Lady Liberty as a Symbol of Immigration to the US (Video & Photos)

FILE - In this undated file photo, a group of immigrants who arrived at Ellis Island in New York wait in line to begin immigration proceedings. Ellis Island, the former immigration inspection station, is adjacent to the Statue of Liberty. (AP Photo/File)

NEW YORK — The Statue of Liberty is at the center of a national debate on immigration after a top Trump administration official offered the president’s own interpretation of the famous inscription that has welcomed immigrants to the United States for more than a century.

The acting director of Citizenship and Immigration Services, Ken Cuccinelli, who is an immigration hardliner, said Tuesday that the poem by Emma Lazarus referred to “people coming from Europe” and that America is looking to receive migrants “who can stand on their own two feet.”

Lazarus’ poem, written in 1883 to raise money to construct the Statue of Liberty’s pedestal, was cast in bronze beneath the monument in 1903. The statue and the poem’s words have served as a beacon to millions of immigrants as they first entered the nation in New York Harbor. It reads: “Give me your tired, your poor, Your huddled masses yearning to breathe free, The wretched refuse of your teeming shore.”

Cuccinelli’s comments came as Democrats and immigrant-rights groups blasted a new Trump administration policy that could deny green cards to migrants who seek public assistance, saying the changes would scare immigrants away from asking for needed help.

President Donald Trump has spoken disparagingly about immigration from majority black and Hispanic countries, including calling Mexican immigrants rapists and criminals when he launched his 2016 campaign. Last year, he privately referred to Central American and African nations as “shithole” countries and suggested the U.S. take in more immigrants from European countries such as predominantly white Norway.

The sun sets down behind a model of the Statue of Liberty of New York in the landscape park Miniwelt (Miniworld) at the event “Miniworld at Night” in Lichtenstein, Germany, Saturday, Aug. 10, 2019. The cultural park Miniworld presents about 100 original and true-to detail buildings and technical facilities at a 1:25 scale ranging on an area of 6,5 hectare. (AP Photo/Jens Meyer)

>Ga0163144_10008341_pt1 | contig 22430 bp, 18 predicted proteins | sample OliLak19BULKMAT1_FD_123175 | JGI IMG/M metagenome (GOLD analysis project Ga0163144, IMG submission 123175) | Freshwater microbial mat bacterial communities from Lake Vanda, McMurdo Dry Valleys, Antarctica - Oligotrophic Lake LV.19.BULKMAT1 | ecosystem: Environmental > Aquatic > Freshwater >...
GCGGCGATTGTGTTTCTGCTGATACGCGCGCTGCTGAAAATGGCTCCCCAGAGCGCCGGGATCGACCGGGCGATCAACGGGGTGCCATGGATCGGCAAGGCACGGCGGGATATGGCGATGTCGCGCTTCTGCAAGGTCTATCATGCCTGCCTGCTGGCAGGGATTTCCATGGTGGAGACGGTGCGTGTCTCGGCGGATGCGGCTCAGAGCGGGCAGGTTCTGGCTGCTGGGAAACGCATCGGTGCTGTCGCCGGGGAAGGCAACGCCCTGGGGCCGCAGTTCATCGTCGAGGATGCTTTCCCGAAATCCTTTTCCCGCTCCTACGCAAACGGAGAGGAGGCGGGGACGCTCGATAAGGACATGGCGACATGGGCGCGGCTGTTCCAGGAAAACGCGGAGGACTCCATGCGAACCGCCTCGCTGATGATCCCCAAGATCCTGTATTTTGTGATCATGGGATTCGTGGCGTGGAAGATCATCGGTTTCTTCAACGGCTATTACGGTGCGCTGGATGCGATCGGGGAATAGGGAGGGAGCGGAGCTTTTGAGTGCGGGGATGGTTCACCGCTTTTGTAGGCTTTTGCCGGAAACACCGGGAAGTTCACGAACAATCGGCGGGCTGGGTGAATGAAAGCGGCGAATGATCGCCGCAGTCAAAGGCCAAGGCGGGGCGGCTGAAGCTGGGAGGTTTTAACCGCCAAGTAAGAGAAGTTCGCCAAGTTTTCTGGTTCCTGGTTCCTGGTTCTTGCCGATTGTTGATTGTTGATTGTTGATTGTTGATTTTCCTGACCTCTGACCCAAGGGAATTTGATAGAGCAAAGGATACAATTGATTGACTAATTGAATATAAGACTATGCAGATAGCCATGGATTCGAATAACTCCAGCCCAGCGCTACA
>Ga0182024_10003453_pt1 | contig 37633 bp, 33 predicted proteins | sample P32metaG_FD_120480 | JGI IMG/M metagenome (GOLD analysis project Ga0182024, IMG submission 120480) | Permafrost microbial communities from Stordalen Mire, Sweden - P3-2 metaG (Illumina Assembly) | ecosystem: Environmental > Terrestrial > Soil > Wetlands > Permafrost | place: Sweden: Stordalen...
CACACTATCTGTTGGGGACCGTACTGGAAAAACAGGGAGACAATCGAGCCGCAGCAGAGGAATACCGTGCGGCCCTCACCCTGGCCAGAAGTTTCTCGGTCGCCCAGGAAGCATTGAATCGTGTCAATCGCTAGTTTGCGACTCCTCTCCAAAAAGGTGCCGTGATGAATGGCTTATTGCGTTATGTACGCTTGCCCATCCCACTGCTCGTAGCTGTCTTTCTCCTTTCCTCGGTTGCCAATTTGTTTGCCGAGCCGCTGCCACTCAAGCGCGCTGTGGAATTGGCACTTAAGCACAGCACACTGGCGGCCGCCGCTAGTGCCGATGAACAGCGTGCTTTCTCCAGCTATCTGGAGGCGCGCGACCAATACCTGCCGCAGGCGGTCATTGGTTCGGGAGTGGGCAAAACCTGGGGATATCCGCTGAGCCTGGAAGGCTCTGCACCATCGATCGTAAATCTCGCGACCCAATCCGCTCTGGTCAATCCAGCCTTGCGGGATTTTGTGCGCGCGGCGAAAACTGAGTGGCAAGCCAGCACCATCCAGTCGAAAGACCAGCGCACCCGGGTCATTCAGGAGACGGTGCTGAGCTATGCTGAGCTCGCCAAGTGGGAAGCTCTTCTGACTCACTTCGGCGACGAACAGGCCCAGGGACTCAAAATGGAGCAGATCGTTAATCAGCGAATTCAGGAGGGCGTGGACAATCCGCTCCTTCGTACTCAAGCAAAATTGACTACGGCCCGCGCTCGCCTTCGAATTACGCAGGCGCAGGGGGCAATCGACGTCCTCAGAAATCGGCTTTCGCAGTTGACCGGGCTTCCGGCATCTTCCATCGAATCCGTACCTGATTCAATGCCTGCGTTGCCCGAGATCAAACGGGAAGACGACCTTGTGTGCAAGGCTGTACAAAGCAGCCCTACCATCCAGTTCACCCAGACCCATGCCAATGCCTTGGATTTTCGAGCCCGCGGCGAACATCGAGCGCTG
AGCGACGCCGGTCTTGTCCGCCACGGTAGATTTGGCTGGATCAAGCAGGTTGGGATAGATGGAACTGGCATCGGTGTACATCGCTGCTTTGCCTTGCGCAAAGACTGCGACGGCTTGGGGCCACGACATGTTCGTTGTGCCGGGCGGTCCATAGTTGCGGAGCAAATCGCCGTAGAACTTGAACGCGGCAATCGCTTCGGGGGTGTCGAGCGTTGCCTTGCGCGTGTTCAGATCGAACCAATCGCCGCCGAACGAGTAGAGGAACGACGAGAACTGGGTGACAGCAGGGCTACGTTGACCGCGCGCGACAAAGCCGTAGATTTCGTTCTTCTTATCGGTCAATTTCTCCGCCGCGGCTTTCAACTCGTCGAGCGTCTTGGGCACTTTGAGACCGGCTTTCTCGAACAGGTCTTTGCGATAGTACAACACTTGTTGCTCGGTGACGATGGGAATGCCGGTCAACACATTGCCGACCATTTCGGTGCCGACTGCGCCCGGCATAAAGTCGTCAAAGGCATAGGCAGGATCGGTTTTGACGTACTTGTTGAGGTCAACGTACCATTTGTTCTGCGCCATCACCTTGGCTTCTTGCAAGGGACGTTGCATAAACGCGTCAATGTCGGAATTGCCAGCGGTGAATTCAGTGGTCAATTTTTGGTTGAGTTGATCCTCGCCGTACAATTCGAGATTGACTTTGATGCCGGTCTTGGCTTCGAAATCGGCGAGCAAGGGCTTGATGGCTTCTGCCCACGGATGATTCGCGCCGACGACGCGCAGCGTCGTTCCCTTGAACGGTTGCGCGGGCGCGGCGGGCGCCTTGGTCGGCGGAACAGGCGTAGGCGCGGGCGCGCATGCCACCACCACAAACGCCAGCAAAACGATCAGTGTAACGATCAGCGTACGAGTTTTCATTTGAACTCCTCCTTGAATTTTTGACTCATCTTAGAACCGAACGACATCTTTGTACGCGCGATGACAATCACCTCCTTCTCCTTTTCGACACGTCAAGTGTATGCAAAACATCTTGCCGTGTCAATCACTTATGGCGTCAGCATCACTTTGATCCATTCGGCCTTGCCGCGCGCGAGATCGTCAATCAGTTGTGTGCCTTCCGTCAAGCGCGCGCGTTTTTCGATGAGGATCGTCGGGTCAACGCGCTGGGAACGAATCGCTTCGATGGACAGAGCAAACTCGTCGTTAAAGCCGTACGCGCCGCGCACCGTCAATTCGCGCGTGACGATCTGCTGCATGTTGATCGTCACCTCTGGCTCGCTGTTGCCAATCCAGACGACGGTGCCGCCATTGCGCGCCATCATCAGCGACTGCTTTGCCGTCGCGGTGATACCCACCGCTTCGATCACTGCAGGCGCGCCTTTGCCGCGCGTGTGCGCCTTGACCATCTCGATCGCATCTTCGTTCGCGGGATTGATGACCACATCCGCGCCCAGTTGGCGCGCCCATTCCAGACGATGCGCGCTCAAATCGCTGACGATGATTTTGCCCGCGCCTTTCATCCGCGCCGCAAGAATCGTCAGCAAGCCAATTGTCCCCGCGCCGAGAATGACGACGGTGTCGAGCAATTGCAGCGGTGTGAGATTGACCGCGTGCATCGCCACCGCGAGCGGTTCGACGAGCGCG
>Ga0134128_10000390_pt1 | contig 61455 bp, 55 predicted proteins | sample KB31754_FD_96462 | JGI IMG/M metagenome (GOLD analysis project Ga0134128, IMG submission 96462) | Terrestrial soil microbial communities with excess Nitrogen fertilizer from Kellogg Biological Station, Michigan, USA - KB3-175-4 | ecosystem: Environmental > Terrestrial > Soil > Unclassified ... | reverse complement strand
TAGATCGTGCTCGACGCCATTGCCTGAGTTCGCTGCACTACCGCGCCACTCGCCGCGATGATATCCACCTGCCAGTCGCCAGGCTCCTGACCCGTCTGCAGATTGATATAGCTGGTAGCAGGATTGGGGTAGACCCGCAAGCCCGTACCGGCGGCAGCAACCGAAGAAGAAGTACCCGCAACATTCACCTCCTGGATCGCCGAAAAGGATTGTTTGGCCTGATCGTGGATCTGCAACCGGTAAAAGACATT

FILE – In this June 29, 1954, file photo, the Statue of Liberty stands in New York Harbor as the ocean liner Queen Mary goes past as seen from a U.S. Coast Guard helicopter. (AP Photo/File)
FILE – In this June 2, 2009, file photo, the Statue of Liberty stands in New York harbor. (AP Photo/Richard Drew, File)
FILE – In this July 31, 2015, file photo, a blue moon rises behind the torch of the Statue of Liberty seen from Liberty State Park in Jersey City, N.J. A blue moon happens when the moon rises in its full stage twice during the same month. (AP Photo/Julio Cortez, File)
FILE – In this Oct. 28, 1956, file photo, Mr. and Mrs. Paul Roerich from Bavaria, Germany, look out from the stern of the USNS General Langfitt anchored in New York Harbor carrying over a 1,000 refugees from Europe. In the background is the Statue of Liberty. The couple planned to settle in Ohio. (AP Photo/File)
FILE – In this Oct. 13, 2013, file photo, the Statue of Liberty looms over a visitor as he uses binoculars to look out onto New York Harbor in New York. (AP Photo/John Minchillo, File)
FILE – In this July 3, 2007, file photo, the Statue of Liberty stands at sunset in New York. The Statue of Liberty is at the center of a national debate on immigration after a top Trump administration official offered the president’s own interpretation of the famous inscription that has welcomed immigrants to the United States for more than a century. (AP Photo/Seth Wenig, File)
FILE – This circa 1950 photo shows a bronze plaque of the poem by Emma Lazurus on the Statue of Liberty in New York. Lazarus wrote “The New Colossus” in 1883, one year after Congress passed the Chinese Exclusion Act, which banned laborers from China. Long before a Trump administration official suggested the poem welcomed only people from Europe, the words captured America’s promise to newcomers at a time when the nation was also seeking to exclude many immigrants from landing on its shores. (AP Photo/File)
FILE – This undated image shows American poet Emma Lazarus, who wrote the poem inscribed on the Statue of Liberty. Lazarus wrote “The New Colossus” in 1883, one year after Congress passed the Chinese Exclusion Act, which banned laborers from China. Long before a Trump administration official suggested the poem welcomed only people from Europe, the words captured America’s promise to newcomers at a time when the nation was also seeking to exclude many immigrants from landing on its shores. (AP Photo/File)